The key takeaway from this plot should be the giant horizontal gap between Thomas and the other 10 MVP vote-getters. Remarkably, Thomas’s 2017-18 salary of $6.3 million is three times cheaper than nine of the 10 other players. Curry, for example, is projected to earn $34.7 million next year, more than 5.5 times Thomas’s salary. Even Milwaukee’s Giannis Antetokounmpo, who is entering the first year of his rookie extension, will make nearly 3.6 times as much as Thomas. Although John Wall has grumbled about the size of his own rookie extension, he’ll still earn 2.8 times more than Thomas after the Wizards lost to the Celtics in the second round.
To really drive this point home, let’s roughly quantify return on investment for these 11 stars. How much will NBA teams be paying these stars next season relative to their 2016-17 production?
In the case of LeBron James, still the best player in basketball, Cleveland will be shelling out roughly $2.6 million per Win Share based on his $33.3 million salary and 12.9 Win Shares. That figure is nearly identical for Curry ($2.8 million per Win Share) and Durant ($2.7 million per Win Share) based on their projected salaries if and when they re-sign with Golden State as free agents come July. Those guys are obviously worth every penny.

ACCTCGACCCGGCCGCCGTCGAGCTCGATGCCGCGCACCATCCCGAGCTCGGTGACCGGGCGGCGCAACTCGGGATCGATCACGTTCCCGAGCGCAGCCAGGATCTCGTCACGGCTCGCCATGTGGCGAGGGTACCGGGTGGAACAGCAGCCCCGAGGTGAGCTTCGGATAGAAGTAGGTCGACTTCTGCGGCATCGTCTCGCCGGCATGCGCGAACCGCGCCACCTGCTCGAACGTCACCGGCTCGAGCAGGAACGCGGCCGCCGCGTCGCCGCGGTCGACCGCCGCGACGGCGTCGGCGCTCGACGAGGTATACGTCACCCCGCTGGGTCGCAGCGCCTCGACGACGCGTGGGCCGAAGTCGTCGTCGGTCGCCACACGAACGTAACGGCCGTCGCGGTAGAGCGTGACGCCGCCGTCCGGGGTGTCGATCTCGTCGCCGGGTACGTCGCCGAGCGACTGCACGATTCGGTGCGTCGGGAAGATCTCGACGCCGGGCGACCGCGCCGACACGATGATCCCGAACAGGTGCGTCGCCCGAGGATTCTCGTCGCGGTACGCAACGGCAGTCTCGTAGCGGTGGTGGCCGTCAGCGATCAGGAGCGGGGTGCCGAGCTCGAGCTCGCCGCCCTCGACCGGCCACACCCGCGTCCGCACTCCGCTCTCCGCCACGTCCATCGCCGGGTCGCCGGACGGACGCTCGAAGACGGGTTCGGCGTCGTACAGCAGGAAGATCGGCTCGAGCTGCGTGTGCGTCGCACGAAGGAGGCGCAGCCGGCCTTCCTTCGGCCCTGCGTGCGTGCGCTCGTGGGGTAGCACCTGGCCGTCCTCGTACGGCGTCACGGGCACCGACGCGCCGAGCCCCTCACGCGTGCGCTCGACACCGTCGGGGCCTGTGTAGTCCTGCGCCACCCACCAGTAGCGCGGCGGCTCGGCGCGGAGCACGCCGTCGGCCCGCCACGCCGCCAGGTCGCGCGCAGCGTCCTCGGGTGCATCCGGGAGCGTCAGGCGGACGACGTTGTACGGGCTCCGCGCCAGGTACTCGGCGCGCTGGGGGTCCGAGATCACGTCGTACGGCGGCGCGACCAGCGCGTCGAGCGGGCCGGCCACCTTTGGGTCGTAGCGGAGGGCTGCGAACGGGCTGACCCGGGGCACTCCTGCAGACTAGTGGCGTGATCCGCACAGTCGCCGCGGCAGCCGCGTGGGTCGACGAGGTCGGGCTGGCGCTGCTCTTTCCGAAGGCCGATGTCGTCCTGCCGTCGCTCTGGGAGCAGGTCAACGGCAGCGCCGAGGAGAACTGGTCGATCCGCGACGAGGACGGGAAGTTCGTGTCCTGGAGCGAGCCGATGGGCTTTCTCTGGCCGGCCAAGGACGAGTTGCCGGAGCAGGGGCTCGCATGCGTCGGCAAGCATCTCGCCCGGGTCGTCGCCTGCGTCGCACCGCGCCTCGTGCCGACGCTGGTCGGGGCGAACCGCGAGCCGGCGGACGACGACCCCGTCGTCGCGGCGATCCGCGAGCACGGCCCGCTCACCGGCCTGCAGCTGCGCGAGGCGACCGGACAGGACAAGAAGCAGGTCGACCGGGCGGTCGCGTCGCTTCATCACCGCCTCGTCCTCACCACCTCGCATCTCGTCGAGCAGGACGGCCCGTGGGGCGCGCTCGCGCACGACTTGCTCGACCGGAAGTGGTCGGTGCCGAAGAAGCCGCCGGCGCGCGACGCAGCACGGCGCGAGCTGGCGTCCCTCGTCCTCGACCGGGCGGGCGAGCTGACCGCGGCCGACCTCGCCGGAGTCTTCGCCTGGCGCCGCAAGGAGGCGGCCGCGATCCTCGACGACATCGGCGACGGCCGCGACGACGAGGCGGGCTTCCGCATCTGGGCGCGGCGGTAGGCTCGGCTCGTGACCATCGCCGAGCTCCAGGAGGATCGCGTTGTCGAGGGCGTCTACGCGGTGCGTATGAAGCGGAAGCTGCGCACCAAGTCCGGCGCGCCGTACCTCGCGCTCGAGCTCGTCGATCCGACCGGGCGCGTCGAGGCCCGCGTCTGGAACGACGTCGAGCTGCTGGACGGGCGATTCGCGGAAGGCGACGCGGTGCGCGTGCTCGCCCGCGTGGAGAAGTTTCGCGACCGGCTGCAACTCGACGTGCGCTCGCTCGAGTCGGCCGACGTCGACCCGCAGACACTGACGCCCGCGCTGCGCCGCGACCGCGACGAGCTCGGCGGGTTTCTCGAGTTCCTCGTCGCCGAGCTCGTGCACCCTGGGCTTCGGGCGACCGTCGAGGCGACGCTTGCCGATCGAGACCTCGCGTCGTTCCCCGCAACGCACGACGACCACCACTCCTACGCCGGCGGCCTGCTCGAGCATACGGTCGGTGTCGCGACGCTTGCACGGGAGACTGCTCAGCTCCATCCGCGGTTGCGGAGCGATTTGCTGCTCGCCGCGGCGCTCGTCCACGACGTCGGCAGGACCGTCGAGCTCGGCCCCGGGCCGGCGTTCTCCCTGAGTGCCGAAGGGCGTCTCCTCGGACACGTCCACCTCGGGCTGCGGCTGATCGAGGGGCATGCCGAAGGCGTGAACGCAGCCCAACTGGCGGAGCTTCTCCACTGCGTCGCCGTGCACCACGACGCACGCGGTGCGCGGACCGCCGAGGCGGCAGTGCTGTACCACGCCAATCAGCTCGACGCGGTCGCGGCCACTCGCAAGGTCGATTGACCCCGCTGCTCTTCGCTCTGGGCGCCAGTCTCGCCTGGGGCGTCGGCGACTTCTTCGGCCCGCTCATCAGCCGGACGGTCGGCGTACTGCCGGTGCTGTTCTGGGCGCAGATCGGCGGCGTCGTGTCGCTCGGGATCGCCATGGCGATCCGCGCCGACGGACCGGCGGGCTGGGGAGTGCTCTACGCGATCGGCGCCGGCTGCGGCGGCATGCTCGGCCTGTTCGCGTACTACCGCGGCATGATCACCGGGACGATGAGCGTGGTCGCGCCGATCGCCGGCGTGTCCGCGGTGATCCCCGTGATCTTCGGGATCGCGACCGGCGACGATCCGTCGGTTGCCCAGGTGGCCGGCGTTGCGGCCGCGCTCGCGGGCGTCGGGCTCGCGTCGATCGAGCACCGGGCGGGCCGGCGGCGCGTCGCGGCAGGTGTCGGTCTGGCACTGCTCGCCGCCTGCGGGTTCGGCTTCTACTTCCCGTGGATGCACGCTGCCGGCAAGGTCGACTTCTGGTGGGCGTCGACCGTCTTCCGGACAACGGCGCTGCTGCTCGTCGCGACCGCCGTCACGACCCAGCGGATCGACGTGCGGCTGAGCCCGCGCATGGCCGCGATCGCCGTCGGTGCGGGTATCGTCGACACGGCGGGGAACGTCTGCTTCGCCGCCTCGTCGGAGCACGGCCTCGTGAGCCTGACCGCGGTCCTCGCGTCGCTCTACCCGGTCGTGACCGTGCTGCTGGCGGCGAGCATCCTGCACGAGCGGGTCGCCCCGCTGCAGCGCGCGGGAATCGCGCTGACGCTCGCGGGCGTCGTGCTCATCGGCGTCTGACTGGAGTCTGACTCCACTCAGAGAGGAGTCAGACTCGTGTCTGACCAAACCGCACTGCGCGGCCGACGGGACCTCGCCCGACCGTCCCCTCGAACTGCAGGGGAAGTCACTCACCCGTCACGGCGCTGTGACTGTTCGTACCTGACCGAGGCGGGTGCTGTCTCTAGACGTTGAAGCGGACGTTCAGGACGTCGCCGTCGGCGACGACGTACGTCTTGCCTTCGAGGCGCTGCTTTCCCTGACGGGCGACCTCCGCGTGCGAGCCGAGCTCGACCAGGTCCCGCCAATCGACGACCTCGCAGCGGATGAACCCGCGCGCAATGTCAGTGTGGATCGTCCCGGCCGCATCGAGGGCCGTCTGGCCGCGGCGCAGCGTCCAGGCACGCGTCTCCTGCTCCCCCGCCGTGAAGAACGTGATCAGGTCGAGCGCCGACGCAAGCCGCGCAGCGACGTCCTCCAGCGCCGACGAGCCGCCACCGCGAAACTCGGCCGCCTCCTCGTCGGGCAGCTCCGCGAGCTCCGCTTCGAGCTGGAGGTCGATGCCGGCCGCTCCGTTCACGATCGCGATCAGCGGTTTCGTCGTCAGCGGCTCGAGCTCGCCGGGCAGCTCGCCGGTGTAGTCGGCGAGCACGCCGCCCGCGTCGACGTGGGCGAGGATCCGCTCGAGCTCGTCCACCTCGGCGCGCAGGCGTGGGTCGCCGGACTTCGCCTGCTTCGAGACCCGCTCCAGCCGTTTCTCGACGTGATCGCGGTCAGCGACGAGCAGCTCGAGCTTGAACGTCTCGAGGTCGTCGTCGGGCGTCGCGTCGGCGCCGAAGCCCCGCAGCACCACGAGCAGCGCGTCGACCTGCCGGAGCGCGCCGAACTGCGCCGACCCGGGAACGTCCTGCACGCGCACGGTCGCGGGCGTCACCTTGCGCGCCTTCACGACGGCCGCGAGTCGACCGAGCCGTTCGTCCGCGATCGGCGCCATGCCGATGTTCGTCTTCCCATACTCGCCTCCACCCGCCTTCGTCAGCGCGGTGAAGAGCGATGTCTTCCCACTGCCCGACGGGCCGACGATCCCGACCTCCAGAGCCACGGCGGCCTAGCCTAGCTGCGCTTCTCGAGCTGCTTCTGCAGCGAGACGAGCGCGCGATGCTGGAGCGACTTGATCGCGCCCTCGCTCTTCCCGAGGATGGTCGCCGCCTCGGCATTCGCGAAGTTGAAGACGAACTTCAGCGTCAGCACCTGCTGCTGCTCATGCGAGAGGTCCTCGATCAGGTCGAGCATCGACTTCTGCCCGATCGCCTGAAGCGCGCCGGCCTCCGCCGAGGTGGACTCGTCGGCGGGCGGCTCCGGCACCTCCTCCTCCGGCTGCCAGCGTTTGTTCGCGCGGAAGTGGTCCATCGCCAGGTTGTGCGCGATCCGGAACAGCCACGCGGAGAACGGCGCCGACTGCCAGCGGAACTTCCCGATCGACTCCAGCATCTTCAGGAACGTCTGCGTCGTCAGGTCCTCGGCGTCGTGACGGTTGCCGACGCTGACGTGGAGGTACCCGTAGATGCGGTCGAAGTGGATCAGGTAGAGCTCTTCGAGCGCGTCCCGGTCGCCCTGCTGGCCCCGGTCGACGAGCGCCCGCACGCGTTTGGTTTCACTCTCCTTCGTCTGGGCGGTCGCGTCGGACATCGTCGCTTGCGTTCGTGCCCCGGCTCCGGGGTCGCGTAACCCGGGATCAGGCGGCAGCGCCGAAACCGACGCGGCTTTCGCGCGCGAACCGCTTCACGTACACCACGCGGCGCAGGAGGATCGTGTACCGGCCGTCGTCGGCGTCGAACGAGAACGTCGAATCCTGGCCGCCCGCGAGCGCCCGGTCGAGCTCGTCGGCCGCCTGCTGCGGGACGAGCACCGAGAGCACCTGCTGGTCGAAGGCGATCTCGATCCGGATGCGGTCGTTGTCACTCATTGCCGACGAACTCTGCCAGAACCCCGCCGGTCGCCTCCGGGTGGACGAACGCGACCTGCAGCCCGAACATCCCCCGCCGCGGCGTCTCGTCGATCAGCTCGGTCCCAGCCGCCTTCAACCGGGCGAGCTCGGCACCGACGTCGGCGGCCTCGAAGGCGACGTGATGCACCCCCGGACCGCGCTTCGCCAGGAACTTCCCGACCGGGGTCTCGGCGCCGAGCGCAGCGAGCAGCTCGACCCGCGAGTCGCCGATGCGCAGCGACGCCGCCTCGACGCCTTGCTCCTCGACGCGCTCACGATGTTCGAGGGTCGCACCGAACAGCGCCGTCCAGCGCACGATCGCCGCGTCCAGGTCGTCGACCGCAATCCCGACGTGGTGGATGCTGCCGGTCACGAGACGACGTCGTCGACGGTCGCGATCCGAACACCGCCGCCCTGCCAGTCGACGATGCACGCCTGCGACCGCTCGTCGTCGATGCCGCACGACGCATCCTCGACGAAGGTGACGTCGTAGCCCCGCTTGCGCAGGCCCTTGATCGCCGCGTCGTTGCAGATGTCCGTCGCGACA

But Thomas again stands as a crazy outlier, earning only $500,000 per Win Share based on his $6.3 million salary and 12.6 Win Shares. That’s a far better return than the other 10 NBA MVP vote-getters, including Leonard, his closest competition ($1.4 million per Win Share).
It goes without saying that return on investment is not the be-all, end-all criteria for ranking players. Outside of Toronto’s DeMar DeRozan, the worst performer by this Salary-to-Win-Share measure among the 11 MVP vote-getters, moving Thomas likely wouldn’t garner any of the players listed in a straight-up deal. Would Washington rather have Wall or Thomas on their respective contract numbers knowing that Thomas will be due a new contract next summer? Wall. Same with Russell Westbrook, James Harden, and the rest. Thomas’s abysmal defensive impact, lack of size, season-ending hip injury, and 2018 contract negotiations are all factors that must be considered when comparing him to his fellow All-Stars.
The great news for Boston is that whether Thomas is worth max money and whether he can be the best player on a championship team are less relevant than, “Which star or stars can the Celtics add with all the money Thomas’s current contract is saving them?”
Let’s imagine the straightforward scenario in which the Celtics move smaller contracts and future picks to Indiana to rent George. Boston’s subsequent Big 3 of Thomas, George and Horford would earn $53.3 million in 2017-18, barely more than half of next year’s $99 million cap and $21+ million less than Cleveland’s trio of James, Kyrie Irving and Kevin Love.